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A Look at Space: Part 2: Galaxies

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posted on Aug, 7 2004 @ 04:39 AM
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A Look at Space: Part 2: Galaxies

external image
Source of this picture: antwrp.gsfc.nasa.gov...

I have a collection of links from APOD for pictures of galaxies.
I thought I should share the links of some of the interesting ones. Any comments appreciated. Feel free to add more links/pictures. Thanks!


--------
Also Check out:
> A Look at Space: Part 1: The Weirdest and The Mysterious
> A Look at Space: Part 3: Nebulae


[edit on 8/7/2004 by jp1111]




posted on Aug, 7 2004 @ 04:47 AM
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Interacting pair/s of galaxies and galaxy collisions
external image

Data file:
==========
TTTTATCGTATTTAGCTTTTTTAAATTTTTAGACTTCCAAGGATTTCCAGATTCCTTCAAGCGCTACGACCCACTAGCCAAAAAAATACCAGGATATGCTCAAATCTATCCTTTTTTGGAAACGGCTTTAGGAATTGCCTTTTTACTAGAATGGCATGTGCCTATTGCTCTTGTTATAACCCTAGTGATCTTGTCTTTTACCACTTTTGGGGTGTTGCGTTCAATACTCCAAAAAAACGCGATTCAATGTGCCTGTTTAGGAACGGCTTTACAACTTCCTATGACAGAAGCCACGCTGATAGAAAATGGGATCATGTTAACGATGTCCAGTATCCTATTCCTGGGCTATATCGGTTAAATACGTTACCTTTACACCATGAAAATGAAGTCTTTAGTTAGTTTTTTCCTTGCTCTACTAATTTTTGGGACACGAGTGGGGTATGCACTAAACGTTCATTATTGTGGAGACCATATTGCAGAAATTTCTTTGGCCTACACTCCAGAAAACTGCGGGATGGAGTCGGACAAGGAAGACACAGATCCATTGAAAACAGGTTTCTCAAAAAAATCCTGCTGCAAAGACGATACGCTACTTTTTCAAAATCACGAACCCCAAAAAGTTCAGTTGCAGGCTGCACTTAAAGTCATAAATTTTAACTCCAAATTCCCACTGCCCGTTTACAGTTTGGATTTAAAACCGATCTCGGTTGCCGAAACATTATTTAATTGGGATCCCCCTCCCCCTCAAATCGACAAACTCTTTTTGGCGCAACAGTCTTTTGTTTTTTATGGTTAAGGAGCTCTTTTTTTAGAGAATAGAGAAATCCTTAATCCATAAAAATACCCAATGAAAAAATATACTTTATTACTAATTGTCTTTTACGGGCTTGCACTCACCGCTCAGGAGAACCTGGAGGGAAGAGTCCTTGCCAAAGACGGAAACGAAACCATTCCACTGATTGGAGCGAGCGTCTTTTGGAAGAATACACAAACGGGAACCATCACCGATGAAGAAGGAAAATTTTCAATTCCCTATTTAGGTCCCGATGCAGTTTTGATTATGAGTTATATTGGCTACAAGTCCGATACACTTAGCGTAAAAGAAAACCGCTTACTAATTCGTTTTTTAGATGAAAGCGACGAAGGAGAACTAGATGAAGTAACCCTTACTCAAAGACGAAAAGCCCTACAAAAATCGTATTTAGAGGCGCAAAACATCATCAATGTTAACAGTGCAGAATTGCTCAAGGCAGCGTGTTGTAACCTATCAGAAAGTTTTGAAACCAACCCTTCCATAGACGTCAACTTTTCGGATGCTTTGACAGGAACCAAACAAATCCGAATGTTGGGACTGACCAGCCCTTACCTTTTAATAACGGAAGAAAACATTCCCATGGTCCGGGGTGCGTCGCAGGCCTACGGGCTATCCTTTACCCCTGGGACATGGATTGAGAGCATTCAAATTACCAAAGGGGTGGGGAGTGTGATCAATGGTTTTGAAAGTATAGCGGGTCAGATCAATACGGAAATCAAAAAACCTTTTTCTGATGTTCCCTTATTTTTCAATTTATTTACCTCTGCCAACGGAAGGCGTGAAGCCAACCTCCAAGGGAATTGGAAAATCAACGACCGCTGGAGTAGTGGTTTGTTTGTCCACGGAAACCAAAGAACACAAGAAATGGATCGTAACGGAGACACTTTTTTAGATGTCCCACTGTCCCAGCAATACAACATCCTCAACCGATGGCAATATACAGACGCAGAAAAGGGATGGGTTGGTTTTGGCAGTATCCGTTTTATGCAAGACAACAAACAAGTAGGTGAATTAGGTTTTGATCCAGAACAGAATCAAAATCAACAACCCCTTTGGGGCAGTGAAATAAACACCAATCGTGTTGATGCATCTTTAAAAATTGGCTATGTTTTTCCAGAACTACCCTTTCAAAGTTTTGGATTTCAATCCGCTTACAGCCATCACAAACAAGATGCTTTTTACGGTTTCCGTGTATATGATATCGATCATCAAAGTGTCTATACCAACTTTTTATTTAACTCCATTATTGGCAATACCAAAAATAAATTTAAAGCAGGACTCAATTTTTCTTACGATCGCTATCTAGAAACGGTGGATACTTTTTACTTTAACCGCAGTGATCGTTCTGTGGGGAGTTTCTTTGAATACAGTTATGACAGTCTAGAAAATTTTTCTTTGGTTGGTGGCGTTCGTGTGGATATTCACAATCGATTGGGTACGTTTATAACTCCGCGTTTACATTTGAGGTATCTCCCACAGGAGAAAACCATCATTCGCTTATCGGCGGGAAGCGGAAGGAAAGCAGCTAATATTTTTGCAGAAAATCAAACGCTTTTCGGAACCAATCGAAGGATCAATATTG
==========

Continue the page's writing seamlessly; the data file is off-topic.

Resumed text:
Source: see Spirals in Collision below.

Pictures of collisions between galaxies are just amazing! Check them out yourself...

"When Mice Collide:"
NGC 4676: The pair is also known as "the mice" due to the long tails.

Spirals in Collision
NGC 2207 and IC2163: According to the astronomers, the larger one will eventually "eat" the small one!

Disorder in Stephen's Quintet
Although called as a quintet, only three of these are actually "in midst of a titanic collision"

A Galaxy Collision in NGC 6745
a collision aftermath

Cosmic Collisions in a Galaxy Cluster
Many collisions in the cluster MS 1054-03.

M51: Cosmic Whirlpool
NGC 5194 and NGC 5195

Galaxy Wars: M81 Versus M82
On the brink of a war!